It took me a while to find an entry path into this genre-twisted novel, but doing so bore a lot of fruit.

How should I place Gilda Trillim on a spectrum of narrative-to-philosophy in Peck’s catalog of publications? Gilda Trillim has less narrative than Scholar of Moab, but a lot more narrative than Science the Key to Theology, which was out of my reach. (Aside: Read Science the Key to Theology, anyway. In graduate school, I read many texts that were too hard for me, but I gained a lot from doing so. Even my experience of 30% comprehension of a challenging text is an enormous gain over not reading it at all.)

So, yes, I had to put the book down every few pages and meditate about the implications of some of the more essay-like passages. I settled into a routine of reading, rereading, and then musing over the Big Questions of this novel while doing laundry, dishes, yard work, shopping, and carpooling. It took me almost a month of read-pause-think to finish Gilda Trillim. This novel is about the journey, not the characters, plot, or even list-able themes. I thrilled over many of the epiphanies borne from the process. The biggest takeaway? Gilda Trillim: Shepherdess of Rats made me fall in love with all of creation.

One set of epiphanies came from reading about badminton. I reread a section about Trillim playing badminton several times in order to meditate about the nature of Being as something tied to context, action, and relationships, something borne out of an inimitable moment in time and space:

Badminton suddenly creates space for all kinds of new objects: some tools, some the decorations of badminton culture, some motions and interactions, within the game itself. (p. 19)

Weird observations, right? But trust me, I have a richer view of the philosophical branch ontology (the nature of Being) than I did prior. This passages and others ask how objects, actions, cultures, and ecologies (in the broadest sense) form and transform each other. This is the work of gods, and Peck gives us a seat on the observation deck.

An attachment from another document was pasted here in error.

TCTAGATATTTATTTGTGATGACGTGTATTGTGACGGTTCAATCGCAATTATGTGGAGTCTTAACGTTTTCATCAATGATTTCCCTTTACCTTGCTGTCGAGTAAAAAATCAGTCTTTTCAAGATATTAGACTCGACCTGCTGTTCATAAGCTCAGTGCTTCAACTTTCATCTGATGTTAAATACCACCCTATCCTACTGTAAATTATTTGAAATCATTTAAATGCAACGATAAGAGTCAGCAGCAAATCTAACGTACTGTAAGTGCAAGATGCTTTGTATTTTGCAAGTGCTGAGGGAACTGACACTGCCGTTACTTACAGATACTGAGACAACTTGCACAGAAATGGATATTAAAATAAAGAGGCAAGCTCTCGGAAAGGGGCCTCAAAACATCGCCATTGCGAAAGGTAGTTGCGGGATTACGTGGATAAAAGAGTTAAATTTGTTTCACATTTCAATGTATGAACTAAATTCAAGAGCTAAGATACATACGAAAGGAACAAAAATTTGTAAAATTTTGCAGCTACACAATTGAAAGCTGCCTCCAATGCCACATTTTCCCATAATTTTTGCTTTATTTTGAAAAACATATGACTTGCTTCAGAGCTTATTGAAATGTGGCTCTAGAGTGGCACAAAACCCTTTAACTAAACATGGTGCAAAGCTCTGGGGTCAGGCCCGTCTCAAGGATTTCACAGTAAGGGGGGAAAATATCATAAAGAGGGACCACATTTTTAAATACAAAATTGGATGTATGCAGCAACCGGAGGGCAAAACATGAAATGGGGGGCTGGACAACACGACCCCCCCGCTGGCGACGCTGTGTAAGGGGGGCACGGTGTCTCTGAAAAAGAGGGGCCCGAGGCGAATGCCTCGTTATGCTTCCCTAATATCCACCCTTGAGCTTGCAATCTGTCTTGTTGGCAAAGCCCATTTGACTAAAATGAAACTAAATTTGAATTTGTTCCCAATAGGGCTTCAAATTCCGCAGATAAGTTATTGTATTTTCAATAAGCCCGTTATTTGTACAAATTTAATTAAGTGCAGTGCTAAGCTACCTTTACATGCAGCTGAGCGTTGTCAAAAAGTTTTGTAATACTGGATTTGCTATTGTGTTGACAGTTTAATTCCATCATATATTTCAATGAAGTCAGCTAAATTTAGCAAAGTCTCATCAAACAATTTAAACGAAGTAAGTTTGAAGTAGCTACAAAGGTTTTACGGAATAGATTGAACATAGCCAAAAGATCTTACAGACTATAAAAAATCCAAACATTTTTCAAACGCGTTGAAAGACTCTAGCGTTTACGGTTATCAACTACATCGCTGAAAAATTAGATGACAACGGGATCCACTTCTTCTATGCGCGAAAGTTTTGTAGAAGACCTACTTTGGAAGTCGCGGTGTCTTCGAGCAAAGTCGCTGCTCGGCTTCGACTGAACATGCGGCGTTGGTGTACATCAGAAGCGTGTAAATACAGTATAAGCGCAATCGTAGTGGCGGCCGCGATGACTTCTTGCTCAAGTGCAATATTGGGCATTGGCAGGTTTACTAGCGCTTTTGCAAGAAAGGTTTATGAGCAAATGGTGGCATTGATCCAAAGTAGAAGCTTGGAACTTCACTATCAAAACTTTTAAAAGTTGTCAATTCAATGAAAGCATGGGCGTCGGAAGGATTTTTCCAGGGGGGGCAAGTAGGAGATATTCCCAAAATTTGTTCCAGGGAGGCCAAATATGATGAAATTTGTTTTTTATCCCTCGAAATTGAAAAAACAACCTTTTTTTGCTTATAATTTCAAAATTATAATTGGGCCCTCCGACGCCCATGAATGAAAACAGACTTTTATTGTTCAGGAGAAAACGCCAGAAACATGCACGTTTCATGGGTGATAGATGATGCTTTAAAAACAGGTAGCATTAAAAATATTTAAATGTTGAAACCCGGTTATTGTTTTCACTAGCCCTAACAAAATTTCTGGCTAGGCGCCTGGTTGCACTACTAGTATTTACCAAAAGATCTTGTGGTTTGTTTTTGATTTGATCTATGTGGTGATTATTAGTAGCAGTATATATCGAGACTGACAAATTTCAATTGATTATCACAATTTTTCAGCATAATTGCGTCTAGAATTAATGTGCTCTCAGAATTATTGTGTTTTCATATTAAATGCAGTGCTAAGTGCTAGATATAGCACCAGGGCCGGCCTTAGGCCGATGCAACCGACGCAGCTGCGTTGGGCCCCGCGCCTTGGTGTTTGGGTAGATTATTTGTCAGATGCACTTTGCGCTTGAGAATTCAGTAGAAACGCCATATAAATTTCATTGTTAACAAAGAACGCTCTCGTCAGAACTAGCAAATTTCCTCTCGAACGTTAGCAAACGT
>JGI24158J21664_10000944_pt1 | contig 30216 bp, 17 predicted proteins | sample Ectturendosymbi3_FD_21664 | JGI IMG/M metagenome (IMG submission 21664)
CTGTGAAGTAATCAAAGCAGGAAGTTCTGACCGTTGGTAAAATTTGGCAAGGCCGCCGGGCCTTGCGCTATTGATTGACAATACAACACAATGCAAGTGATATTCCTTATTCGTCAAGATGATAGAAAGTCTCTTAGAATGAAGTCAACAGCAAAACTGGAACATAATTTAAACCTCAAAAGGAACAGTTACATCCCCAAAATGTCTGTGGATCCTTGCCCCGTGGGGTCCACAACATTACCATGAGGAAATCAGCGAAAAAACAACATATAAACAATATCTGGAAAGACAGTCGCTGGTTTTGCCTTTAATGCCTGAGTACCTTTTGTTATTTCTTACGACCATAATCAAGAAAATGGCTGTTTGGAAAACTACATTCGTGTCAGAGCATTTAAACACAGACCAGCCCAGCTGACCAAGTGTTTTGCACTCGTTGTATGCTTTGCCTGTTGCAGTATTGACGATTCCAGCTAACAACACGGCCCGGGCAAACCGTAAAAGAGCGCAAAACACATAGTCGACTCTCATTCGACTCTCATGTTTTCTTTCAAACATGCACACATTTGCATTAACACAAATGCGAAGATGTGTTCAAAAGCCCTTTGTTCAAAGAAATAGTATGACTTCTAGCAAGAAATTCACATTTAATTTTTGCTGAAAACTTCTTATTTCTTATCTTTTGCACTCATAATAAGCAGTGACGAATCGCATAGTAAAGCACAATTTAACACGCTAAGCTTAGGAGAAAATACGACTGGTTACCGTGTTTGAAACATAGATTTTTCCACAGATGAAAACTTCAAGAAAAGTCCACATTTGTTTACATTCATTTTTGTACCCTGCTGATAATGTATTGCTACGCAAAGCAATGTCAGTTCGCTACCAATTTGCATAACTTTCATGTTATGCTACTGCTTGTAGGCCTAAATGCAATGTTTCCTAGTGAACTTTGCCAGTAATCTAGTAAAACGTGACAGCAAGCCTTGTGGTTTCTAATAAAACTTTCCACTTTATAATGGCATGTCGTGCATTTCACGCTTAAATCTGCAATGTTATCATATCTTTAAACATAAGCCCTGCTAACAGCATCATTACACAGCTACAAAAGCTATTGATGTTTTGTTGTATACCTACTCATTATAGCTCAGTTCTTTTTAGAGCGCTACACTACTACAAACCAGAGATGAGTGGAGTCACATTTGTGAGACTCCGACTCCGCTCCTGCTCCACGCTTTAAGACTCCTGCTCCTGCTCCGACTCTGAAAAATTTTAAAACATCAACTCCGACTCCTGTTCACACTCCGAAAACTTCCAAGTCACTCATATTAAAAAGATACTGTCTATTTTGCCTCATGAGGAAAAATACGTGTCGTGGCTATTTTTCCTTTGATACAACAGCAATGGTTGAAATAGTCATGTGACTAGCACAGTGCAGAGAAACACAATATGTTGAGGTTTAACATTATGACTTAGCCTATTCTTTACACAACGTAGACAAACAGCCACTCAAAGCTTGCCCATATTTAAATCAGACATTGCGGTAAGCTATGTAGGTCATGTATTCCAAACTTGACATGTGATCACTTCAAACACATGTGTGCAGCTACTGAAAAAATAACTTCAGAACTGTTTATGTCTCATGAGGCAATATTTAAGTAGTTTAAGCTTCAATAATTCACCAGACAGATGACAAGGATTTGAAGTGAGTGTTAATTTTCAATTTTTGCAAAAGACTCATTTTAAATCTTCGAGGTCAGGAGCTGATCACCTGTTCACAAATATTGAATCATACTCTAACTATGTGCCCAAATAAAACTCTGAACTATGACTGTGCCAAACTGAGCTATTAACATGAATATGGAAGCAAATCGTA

But all these attempts to explain Gilda Trillim: Shepherdess of Rats fall woefully short. It is the experience of standing in relation to this novel that I’m recommending. Or as Trillim’s character warns:

No, I will not tell you. To tell you will be to make it impossible. I know what I experienced. (p. 204)

So don’t rely on my incomplete descriptions. Read—or rather—experience the novel yourself. This absurdist philosophical narrative helps me explore all of my roles, all of my ways of being in the world and how they relate to each other to create Karen. I exist within a specific ecology, grander and more complex than I can articulate or even perceive. However, I do sense now that Karen-with-creation-and-Creators includes the fertile loam of Gilda Trillim: Shepherdess of Rats.

Taking my time reading this book helped me feel as though I was back in graduate school. But reading a philosophical novel was more convenient, economical, and invigorating than much of the material bound in course packets. Who knows what I will be thinking, who I will be-ing when I next do yard work?

You can order a copy through Roundfire Books.

Comments are closed.

RELATED POSTS